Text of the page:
By Mark Robinson
Since the NHS Alliance and the Royal Pharmaceutical Society published Pharmacists and General Practice in 2014 enthusiasm and money has gone into putting pharmacists into general practice, with increased clinical skills to ensure they can take on face-to-face consultations. By contrast, the future of community pharmacy is less clear.
Let’s not forget the positives:
• A pharmacy is an integral part of its community; people can walk in and speak with a pharmacist on demand
• Community pharmacy will become a first line disposition for people seeking help through NHS111 and urgent treatment centres, and for emergency medicine supply
• Increasing demand on the NHS, and GP and practice nurses recruitment difficulties, will provide additional opportunities for pharmacists
• The pharmacy has always been a window to public health
On the other hand:
• The increasingly fragile supply chain, and difficulties around medicines reimbursement, is creating greater financial uncertainty
• The use of digital technology to manage repeat prescriptions and direct-to-patient delivery will continue to grow
• Automation will enable hub pharmacies to manage increasing volumes of prescriptions efficiently
• Point of care diagnostics are inadequately used in primary care
• There are few independent prescriber pharmacists in community pharmacies, and even fewer with NHS contracts
• The outdated community pharmacy contract needs to change to support integration within primary care networks (PCNs)
Over the next few months, every GP practice will have to join a PCN, each one covering around 50,000 people. Practices will hold a practice contract, with enhanced services and additional contracts placed through the PCN. It would be sensible for community pharmacies to align with their local PCN, as this will better place them as part of the implementation of the NHS Long Term Plan.
Digital Front Door: As the NHS encourages self-care and access to healthcare through digital platforms such as the NHS App, community pharmacy will have an important role guiding patients to the most appropriate element of the NHS, or another sector, for their needs. Community pharmacy teams should gain access to social prescribing and be able to cement connections between local community assets. Healthy Living Pharmacy will continue to expand.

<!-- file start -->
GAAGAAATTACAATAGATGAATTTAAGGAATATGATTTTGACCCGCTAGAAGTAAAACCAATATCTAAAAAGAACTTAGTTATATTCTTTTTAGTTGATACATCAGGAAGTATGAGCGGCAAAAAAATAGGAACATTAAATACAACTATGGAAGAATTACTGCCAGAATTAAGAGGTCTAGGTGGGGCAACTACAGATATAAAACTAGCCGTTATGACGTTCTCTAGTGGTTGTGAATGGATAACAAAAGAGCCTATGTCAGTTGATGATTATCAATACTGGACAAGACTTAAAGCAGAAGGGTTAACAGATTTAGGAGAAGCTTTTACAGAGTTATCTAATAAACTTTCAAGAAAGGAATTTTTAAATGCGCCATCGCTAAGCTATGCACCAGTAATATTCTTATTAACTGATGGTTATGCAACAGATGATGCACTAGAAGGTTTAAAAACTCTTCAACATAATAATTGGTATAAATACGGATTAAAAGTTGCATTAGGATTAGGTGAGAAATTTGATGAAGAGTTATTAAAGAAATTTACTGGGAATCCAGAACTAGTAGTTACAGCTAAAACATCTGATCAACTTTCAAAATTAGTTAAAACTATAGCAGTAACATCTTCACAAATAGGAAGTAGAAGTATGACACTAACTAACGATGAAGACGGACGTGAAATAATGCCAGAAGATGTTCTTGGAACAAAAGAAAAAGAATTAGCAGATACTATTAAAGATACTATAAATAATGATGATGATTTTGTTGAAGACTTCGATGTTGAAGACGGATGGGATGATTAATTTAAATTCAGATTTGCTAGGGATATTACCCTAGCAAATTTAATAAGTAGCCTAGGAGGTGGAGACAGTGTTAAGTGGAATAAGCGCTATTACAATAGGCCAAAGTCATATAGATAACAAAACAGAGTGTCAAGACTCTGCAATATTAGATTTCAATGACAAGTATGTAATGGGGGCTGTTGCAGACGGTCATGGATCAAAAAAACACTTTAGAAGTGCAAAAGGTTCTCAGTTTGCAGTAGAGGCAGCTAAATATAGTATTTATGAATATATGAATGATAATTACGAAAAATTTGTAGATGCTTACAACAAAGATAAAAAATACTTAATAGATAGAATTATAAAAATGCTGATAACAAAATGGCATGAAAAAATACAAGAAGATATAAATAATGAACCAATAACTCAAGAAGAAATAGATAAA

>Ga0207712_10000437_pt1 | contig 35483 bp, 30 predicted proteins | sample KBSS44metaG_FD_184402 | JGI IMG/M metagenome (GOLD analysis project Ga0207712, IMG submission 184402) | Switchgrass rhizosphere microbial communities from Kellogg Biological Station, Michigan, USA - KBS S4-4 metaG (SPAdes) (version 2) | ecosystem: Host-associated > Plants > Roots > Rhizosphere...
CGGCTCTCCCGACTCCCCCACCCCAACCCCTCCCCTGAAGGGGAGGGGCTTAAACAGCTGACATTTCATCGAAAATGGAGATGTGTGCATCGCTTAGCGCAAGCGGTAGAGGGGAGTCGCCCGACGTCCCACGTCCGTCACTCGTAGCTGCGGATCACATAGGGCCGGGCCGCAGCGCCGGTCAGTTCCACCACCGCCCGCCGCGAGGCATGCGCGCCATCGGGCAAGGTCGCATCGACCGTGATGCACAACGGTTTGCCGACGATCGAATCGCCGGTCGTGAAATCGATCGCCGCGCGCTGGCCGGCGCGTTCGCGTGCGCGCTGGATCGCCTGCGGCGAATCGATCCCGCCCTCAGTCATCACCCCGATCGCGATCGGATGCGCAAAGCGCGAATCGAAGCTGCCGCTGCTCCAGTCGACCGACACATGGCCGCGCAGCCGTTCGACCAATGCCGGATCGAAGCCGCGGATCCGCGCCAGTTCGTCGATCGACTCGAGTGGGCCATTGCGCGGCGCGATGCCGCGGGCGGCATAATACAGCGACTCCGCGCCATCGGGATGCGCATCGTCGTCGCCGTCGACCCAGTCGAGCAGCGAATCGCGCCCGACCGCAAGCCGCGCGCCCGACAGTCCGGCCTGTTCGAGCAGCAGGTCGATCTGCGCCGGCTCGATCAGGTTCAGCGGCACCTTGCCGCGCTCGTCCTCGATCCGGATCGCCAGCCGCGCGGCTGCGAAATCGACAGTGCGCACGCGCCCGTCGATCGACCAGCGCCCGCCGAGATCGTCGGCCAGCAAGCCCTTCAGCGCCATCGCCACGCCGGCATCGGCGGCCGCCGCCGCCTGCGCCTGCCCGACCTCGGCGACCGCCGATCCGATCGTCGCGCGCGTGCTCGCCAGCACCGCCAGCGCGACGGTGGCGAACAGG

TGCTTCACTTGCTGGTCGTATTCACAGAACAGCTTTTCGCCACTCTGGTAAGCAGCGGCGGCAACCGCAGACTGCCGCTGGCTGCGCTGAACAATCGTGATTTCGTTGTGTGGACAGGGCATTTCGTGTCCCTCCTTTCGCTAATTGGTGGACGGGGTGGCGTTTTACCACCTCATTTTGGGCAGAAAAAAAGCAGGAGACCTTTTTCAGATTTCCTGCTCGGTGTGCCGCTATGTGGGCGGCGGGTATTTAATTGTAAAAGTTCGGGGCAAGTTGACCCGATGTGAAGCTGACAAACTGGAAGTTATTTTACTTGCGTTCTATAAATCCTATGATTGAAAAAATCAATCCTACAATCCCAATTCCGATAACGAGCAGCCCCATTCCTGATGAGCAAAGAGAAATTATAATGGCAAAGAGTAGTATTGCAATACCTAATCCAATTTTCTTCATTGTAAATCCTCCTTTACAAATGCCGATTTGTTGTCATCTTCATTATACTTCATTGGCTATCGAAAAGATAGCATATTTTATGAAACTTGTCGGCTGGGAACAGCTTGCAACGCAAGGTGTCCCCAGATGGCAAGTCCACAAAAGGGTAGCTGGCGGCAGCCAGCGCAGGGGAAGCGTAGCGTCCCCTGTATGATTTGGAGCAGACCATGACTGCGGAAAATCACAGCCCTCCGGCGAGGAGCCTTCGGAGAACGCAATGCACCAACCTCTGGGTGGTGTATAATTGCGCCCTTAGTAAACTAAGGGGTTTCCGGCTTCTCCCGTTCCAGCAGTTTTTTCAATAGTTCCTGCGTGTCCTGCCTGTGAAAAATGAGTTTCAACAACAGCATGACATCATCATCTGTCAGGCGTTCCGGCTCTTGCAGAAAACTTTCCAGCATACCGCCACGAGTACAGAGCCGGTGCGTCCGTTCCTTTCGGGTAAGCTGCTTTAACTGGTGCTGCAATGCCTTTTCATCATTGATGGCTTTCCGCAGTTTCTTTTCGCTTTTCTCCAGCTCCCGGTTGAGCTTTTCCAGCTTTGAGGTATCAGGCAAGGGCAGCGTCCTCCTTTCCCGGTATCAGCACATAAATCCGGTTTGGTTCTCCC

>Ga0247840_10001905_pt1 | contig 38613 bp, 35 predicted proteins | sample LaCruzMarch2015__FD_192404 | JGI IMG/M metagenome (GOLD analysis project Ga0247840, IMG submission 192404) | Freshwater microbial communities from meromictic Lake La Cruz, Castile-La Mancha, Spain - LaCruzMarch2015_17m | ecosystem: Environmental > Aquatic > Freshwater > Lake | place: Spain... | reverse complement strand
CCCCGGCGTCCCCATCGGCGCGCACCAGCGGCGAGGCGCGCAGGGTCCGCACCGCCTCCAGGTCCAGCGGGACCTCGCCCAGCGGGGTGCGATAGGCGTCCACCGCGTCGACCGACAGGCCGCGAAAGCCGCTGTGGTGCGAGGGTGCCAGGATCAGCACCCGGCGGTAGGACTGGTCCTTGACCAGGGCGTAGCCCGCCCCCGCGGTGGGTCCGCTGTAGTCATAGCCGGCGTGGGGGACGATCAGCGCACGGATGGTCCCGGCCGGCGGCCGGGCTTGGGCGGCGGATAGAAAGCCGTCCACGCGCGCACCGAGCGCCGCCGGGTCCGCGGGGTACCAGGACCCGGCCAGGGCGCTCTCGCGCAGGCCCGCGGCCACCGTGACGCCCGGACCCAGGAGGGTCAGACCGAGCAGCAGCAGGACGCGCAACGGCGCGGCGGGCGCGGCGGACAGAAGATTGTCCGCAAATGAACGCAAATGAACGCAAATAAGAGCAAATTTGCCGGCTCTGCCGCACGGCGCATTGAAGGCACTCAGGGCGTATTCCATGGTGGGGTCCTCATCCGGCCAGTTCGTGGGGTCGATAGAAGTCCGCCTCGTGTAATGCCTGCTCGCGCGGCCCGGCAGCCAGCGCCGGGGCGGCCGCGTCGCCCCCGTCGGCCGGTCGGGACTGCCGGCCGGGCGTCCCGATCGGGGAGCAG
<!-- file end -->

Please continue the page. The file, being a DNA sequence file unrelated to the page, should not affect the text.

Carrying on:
Access: Community pharmacy will be an important disposition for NHS111, GP triage and urgent treatment centres. The network may contract elements of a minor ailments and injury service, and create local referral systems in which pharmacists can videocall GPs or make direct appointments.
Continuity and co-ordination of care: The relationship between hospital, practice and community pharmacists will be enhanced to support safer and quicker transit of patients through the system while reducing medicines errors. Community pharmacists dispensing hospital pharmacists’ prescriptions and delivering them to patients as they arrive home will become more common. The shared patient record will expand to community pharmacies.
Prevention: Community pharmacy will take a greater role in prevention. Smoking, alcohol and obesity are still major issues. Pharmacies will work closely with vaccine coordinators to improve uptake and have a greater role in ABC (atrial fibrillation, blood pressure, cholesterol) health checks.
Contracted activity: Networks will contract community pharmacies, sharing local protocols within treatment pathways. Patients will be able to choose to have elements of their care provided within the community pharmacy if that represents the most convenient place for them. Accredited pharmacists will initiate or discontinue medicines within agreed protocols, taking responsibility for monitoring and review. Community pharmacists could work closely with practices to undertake medication reviews and asthma checks to improve outcomes.
Skill mix/staff rotation: Pharmacists and other staff will move more freely within the primary care network, softening boundaries between sectors. Training to upskill the workforce for new and advanced roles will be given a greater importance.
There are some big challenges ahead:
• The financial stability and sustainability of the existing model
• The shape and form of new contracts between community pharmacies and PCNs, which will need to cover clinical responsibility and indemnity, and allow for integration of healthcare staff within PCNs
• Maintaining accredited independent prescriber pharmacists when contracted pharmacies are open and providing services
• Redesign to create high quality clinical consultation areas
• Training (and accreditation) of pharmacists, accelerating the process to becoming competent clinicians
• The procurement and maintenance of appropriate diagnostic equipment
Not all pharmacies will want to, or be able to, integrate and contract with them, but PCNs will change the face of community pharmacy.